Butler's attack plan pays off in land of opportunity
Newmarket trainer bridges transatlantic gap to field live chance in the Ladies' Classic tonight
To meaner perspectives, responsible for culpable retrenchment on either shore, the ocean may seem to be widening again. On this side, for instance, they have sulkily restored the dirt surface so inimical to the Europeans at Santa Anita, where the Breeders' Cup returns next year. Back in the old world, the scheduling of the new Champions Day at Ascot for now remains in myopic competition with this carnival. True to the national mythology, however, some can still come to America and discover in the insularity of others only the opportunity for fresh adventure.
So much so, in the case of one Newmarket trainer, that there is no point seeking his star filly among the other "Euros" in the quarantine barn. Pachattack is instead stabled among her indigenous rivals, several blocks away on the back stretch. She was one of five horses flown to Chicago by Gerard Butler in the spring, and her presence in the Ladies' Classic – climax of the preliminary Breeders' Cup card tonight – is a spectacular vindication of a gamble that shames trainers with far less to lose.
Over breakfast at Wagner's Pharmacy, Butler reflected on the hazards and rewards of his pioneering experiment. Founded in 1922, Wagner's is an institution of the American Turf, its walls covered by photographs of Kentucky Derby winners trained by its patrons. It came as something of a surprise, then, that Butler had never been here during his apprenticeship under Wayne Lukas.
Lukas, whose tally of 18 Breeders' Cup wins remains at least double that of any other trainer, had horses from Del Mar to Saratoga – and several of those to whom he duly delegated responsibility have become outstanding trainers, not least the record-breaking Todd Pletcher. Butler has precious memories of the Californian grounding of Serena's Song, who ran stablemate Flanders to a head in an epic duel for the Juvenile Fillies here at Churchill Downs in 1994, and Timber Country, winner of the Juvenile the same year.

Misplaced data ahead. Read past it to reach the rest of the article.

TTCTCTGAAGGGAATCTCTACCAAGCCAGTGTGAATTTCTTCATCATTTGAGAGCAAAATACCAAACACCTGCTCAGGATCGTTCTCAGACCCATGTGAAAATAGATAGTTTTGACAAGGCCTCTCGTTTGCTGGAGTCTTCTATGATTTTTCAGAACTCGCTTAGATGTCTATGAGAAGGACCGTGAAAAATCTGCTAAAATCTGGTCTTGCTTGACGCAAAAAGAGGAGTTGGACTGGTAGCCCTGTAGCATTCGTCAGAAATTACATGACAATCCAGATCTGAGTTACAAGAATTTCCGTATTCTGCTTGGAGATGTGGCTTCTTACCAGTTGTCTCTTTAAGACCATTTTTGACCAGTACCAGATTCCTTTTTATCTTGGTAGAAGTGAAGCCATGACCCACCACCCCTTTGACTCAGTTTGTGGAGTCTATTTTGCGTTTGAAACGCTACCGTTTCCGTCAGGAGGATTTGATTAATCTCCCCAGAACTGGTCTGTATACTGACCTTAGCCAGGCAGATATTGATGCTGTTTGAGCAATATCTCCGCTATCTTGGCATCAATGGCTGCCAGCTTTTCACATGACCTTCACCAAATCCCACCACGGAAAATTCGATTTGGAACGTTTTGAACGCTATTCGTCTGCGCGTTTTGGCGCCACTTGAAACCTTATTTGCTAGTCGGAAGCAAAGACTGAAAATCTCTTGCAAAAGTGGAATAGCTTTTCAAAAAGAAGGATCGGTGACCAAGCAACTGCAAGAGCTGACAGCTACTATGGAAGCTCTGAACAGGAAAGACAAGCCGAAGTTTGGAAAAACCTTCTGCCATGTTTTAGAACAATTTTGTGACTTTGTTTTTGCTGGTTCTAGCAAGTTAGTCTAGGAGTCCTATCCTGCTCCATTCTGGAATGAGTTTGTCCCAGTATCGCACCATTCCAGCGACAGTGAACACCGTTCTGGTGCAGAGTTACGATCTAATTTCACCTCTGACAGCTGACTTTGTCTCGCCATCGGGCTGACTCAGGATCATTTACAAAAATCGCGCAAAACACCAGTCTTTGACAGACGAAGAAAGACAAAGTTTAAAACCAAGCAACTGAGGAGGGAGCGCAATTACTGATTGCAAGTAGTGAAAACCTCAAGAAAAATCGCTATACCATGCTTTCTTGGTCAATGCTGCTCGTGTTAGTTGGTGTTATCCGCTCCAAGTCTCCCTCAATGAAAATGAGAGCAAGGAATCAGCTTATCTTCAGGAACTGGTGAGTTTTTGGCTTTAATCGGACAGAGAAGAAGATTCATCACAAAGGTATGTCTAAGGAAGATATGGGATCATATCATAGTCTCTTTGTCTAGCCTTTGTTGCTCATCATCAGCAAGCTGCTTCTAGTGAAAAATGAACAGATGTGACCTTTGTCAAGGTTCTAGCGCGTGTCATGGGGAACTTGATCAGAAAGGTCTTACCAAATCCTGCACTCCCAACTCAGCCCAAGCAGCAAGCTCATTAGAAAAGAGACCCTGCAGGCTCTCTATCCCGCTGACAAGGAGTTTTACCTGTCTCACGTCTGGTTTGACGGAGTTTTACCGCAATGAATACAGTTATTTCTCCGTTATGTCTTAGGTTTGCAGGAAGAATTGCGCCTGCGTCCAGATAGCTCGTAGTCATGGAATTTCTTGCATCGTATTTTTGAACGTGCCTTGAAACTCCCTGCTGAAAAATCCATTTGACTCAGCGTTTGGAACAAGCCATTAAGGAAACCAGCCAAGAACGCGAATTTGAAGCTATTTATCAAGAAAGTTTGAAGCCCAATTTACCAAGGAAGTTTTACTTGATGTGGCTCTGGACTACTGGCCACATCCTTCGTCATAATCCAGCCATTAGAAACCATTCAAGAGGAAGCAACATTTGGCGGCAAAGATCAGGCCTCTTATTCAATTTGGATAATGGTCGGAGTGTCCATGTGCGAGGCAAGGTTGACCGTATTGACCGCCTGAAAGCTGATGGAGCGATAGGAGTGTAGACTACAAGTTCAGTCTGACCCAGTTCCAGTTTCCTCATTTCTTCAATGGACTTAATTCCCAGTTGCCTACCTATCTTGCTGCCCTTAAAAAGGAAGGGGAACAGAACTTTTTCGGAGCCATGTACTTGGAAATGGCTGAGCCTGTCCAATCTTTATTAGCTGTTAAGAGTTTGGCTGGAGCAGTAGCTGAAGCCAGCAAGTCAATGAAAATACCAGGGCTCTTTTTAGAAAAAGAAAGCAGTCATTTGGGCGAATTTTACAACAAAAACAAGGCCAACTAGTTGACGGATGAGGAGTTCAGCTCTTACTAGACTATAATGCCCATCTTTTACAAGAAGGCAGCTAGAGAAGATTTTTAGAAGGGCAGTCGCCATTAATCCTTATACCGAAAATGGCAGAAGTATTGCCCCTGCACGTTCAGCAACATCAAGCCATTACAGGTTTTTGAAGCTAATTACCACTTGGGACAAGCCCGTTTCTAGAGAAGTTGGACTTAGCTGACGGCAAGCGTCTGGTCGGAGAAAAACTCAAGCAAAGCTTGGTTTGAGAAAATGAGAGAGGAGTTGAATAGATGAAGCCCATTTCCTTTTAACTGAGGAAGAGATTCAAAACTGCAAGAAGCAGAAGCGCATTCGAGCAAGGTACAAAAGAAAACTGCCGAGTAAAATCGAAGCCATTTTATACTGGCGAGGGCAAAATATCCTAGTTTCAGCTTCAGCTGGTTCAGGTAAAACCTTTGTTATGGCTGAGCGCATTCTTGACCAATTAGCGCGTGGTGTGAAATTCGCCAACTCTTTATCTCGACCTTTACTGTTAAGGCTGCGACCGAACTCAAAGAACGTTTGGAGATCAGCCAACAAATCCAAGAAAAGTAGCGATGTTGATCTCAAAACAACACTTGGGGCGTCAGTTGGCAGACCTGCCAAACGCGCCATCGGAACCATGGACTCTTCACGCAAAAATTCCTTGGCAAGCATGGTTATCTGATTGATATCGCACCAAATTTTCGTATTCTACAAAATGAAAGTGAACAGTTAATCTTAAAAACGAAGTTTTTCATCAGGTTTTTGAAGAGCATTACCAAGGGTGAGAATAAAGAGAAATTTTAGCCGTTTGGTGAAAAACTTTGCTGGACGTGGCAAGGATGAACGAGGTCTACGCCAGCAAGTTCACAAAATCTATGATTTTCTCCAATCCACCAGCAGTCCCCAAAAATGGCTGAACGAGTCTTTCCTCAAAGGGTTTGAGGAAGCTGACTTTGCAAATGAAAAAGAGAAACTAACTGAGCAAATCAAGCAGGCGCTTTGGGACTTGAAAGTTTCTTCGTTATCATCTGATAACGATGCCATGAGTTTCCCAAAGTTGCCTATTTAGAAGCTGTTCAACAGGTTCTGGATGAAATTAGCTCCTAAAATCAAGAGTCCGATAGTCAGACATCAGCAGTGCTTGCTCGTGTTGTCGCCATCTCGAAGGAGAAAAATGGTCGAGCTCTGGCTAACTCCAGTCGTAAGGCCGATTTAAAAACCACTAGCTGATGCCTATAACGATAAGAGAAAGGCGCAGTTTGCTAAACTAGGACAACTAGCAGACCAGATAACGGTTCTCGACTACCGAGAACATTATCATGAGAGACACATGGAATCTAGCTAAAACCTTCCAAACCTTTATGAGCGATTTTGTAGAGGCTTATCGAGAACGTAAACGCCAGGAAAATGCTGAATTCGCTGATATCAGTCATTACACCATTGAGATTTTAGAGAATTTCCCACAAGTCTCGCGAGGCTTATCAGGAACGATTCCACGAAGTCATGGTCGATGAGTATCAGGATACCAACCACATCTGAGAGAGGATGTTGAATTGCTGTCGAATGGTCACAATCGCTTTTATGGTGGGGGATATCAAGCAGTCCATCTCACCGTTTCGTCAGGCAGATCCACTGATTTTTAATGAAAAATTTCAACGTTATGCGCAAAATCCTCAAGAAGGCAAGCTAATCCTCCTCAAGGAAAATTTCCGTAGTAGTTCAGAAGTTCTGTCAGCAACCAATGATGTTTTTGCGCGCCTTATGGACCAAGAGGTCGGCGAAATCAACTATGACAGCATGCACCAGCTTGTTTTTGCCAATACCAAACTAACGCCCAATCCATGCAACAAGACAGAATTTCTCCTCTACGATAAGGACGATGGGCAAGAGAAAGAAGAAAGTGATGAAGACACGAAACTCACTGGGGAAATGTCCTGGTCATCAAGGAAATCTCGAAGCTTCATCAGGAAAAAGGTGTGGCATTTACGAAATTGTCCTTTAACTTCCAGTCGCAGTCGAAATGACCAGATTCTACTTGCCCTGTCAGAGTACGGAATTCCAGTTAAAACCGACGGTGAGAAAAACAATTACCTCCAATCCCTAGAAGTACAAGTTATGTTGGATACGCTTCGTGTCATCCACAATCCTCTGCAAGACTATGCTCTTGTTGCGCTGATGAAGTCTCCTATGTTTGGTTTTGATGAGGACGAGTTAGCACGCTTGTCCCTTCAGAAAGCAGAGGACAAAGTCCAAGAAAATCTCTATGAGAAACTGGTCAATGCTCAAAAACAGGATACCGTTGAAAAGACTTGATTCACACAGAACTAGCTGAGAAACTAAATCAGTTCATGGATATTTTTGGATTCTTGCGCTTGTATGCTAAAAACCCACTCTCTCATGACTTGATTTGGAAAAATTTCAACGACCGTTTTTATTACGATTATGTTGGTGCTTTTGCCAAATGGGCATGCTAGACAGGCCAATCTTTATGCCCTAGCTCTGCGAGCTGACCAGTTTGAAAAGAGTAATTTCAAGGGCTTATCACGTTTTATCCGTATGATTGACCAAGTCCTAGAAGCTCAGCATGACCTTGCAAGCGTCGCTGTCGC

He has looked very much at home this week, leading Pachattack out on his pony. But it was not this affinity with the milieu that prompted him to undertake a weekly transatlantic commute, or to post Andrew Morris here to supervise the satellite operation day-to-day. Between saluting various local trainers at their eggs and biscuits, Butler related that one of his horses had won a race at Kempton the previous evening – with a princely return of £1,500. An inveterate worker, he stresses an undiminished commitment to his team at home. "But by offering my clients the chance to come here, as well, at least we've done something positive," he said. "If prize-money at home can be nearly pointless, that doesn't necessarily mean things are hopeless. Here you can run for proper money – and, if you pick the right spots, you may not have to run any faster."
In Britain, Pachattack was no more productive or competitive than her record suggests: a Group Three bit player. On her first start in Arlington, she won a Grade Three prize worth £36,000 by six lengths, and she has earned her place here by finishing second in consecutive Grade One starts at Saratoga and Keeneland. The consequences for her value as a broodmare are infinite, never mind how enjoyable the odyssey has proved for her engaging owner, Michael Deegan, and his family.
"She has a dirt pedigree and that's where the gap is," Butler explained. "Kentucky is the biggest producer of foals in the world. But many of them go to Europe – and how many fulfil their racing potential there? I do think their grounding helps. The ones we have shipped back here are mature, have a sounder base, because training youngsters on dirt every day can bring its problems. And obviously they can be nice horses on turf. But if their pedigree and conformation is all dirt, they can achieve so much more over here. It's like tennis. Nadal is very competitive at Wimbledon, but at the French Open he's invincible. Look at Michael's other filly, Maristar. She won off 76 at Southwell in April. On Saturday she's running in a Grade Two race here worth $175,000 [£109,000], and she's second or third favourite on the morning line."
Butler, 45, has not had the raw materials his talents warrant since announcing himself with the Group One wins of Compton Admiral and Elusive City. But nor has he sat on his backside grumbling, and a podium finish here would be an achievement commensurate with a win for more powerful raiders tonight. Among these Nahrain and Elusive Kate take winning runs of four on to the turf, while an American pedigree qualifies the latter's stablemate, Questing, for a switch to the dirt. Should she win, however, she will not so much be setting an example as following one.
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